- Important: do not drink alcohol while you are on tinidazole and for three days after finishing your course of treatment. This is because drinking alcohol with tinidazole is likely to make you feel very sick and cause other unpleasant effects.
- If you buy any medicines, check with a pharmacist that they are safe to take with tinidazole. Some cough and cold preparations contain alcohol and should not be taken with the tablets.
- If you need to take tinidazole for longer than ten days, your doctor will want you to have some tests. Make sure you keep any appointments that your doctor gives to you.
- This medicine can stop the oral typhoid vaccine from working properly. If you are due to have any vaccinations, make sure the person treating you knows that you are taking tinidazole.
Can tinidazole cause problems?
Along with their useful effects, most medicines can cause unwanted side-effects although not everyone experiences them. The table below contains the most common ones associated with tinidazole. You will find a full list in the manufacturer's information leaflet supplied with your medicine. The unwanted effects often improve as your body adjusts to the new medicine, but speak with your doctor or pharmacist if any continue or become troublesome.
|Common tinidazole side-effects (these affect less than 1 in 10 people)||What can I do if I experience this?|
|Feeling or being sick, stomach pain, diarrhoea||Stick to simple foods - avoid hot or spicy meals|
|Headache||Ask your pharmacist to recommend a suitable painkiller|
|Lack of appetite||This should soon pass, but in the meantime choose food that you usually enjoy|
|A spinning sensation (vertigo), itchy skin rash||If troublesome, speak with your doctor|
If you experience any other symptoms which you think may be due to the tablets, speak with your doctor or pharmacist for further advice.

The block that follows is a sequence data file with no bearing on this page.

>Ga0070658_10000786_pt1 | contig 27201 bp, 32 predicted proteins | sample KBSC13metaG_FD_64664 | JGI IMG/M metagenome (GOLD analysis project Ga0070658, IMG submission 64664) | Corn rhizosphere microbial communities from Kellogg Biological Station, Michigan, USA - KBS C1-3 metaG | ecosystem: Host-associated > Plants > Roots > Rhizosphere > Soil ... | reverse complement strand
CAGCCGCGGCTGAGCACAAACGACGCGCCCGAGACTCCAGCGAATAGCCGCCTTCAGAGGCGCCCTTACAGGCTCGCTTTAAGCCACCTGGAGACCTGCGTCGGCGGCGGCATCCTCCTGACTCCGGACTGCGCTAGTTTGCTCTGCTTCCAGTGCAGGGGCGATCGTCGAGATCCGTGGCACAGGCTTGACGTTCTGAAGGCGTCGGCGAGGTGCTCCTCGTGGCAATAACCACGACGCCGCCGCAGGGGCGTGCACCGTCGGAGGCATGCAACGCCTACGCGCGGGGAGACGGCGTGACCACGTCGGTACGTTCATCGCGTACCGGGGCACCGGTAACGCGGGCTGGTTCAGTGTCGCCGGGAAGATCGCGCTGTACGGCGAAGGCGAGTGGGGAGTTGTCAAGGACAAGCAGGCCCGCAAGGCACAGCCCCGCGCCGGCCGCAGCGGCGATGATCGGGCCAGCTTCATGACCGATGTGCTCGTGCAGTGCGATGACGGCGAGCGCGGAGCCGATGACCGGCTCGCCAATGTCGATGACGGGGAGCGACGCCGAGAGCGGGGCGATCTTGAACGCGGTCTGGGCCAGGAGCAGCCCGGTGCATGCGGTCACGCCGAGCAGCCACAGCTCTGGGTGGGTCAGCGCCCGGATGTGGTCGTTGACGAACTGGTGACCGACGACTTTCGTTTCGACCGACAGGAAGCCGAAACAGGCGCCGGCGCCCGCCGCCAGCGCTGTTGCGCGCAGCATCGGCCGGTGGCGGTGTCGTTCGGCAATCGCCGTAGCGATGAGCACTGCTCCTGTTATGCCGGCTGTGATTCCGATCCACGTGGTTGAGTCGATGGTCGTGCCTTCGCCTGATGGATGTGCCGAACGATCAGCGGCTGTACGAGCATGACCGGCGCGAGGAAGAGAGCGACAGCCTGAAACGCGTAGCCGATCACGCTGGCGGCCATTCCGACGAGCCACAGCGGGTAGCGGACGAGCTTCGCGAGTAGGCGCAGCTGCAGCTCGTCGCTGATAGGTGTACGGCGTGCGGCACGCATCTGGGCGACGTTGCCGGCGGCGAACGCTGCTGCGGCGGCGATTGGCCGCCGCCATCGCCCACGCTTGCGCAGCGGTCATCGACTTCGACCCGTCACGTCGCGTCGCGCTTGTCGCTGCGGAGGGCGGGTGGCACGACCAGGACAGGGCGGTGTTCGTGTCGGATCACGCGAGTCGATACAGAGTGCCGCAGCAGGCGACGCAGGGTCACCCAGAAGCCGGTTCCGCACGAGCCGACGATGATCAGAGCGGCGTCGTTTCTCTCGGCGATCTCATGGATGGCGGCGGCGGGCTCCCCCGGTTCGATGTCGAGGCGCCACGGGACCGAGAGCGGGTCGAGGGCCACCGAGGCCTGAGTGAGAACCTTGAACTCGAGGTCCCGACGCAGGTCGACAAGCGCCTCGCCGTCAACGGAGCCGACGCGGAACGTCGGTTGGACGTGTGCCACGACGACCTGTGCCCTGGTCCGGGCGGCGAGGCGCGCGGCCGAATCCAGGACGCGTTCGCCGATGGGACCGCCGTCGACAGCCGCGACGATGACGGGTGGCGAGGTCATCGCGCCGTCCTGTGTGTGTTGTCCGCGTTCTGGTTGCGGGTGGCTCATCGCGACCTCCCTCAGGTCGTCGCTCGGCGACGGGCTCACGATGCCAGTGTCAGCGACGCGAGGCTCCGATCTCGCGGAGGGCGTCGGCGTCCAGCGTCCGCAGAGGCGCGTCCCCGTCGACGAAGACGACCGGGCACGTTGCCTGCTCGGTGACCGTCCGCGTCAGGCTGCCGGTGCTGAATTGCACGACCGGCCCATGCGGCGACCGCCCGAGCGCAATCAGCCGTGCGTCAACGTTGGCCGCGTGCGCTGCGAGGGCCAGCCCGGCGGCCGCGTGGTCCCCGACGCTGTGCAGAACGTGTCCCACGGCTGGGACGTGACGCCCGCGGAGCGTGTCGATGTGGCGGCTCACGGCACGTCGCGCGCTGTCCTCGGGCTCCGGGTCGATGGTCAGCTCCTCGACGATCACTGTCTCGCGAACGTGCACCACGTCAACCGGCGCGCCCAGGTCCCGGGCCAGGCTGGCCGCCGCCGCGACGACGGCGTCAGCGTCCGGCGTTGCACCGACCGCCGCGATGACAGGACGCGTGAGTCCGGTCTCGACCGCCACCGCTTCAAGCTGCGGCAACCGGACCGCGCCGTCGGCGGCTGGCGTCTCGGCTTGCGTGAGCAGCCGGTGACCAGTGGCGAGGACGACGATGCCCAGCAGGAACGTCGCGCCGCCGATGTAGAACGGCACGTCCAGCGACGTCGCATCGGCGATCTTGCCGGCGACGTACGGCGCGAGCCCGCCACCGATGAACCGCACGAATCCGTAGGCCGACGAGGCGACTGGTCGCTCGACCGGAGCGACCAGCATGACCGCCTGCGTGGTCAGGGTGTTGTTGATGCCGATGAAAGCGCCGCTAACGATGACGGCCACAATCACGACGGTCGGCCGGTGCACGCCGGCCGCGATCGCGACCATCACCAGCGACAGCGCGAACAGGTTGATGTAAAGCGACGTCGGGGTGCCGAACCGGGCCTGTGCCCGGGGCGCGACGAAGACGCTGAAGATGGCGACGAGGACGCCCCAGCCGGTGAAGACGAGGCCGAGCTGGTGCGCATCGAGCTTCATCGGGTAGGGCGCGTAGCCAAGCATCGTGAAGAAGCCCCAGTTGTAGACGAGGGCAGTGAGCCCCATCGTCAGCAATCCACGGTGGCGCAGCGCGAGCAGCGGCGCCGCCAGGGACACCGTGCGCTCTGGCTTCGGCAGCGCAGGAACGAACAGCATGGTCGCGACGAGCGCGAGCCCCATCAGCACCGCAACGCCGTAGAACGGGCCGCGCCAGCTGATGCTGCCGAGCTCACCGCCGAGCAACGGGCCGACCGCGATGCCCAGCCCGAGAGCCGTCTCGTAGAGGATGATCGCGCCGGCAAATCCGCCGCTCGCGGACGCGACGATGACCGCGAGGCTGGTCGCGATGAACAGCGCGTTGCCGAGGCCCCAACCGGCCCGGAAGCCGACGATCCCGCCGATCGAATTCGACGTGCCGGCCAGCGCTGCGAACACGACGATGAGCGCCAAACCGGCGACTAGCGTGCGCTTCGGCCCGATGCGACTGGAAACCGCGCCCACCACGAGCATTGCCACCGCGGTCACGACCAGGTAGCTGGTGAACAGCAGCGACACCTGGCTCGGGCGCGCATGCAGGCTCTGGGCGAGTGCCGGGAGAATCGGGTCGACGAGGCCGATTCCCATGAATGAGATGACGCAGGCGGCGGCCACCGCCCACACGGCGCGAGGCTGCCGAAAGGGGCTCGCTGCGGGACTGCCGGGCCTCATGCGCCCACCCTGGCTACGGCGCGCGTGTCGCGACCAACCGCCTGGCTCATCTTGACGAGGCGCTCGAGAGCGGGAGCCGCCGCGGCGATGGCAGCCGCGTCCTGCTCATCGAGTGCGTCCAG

How to store tinidazole
- Keep all medicines out of the reach and sight of children.
- Store in a cool, dry place, away from direct heat and light.
Important information about all medicines
Never take more than the prescribed dose. If you suspect that you or someone else might have taken an overdose of this medicine, go to the accident and emergency department of your local hospital at once. Take the container with you, even if it is empty.
This medicine is for you. Never give it to other people even if their condition appears to be the same as yours.
If you are due to have an operation or dental treatment, please tell the person carrying out the treatment which medicines you are taking.
Do not keep out-of-date or unwanted medicines. Take them to your local pharmacy which will dispose of them for you.
If you have any questions about this medicine ask your pharmacist.
Further reading & references
- Manufacturer's PIL, Fasigyn®; Pfizer Limited, The electronic Medicines Compendium. Dated December 2015.
- British National Formulary; 70th Edition (Sep 2015) British Medical Association and Royal Pharmaceutical Society of Great Britain, London
Disclaimer: This article is for information only and should not be used for the diagnosis or treatment of medical conditions. EMIS has used all reasonable care in compiling the information but make no warranty as to its accuracy. Consult a doctor or other health care professional for diagnosis and treatment of medical conditions. For details see our conditions.
Dr Adrian Bonsall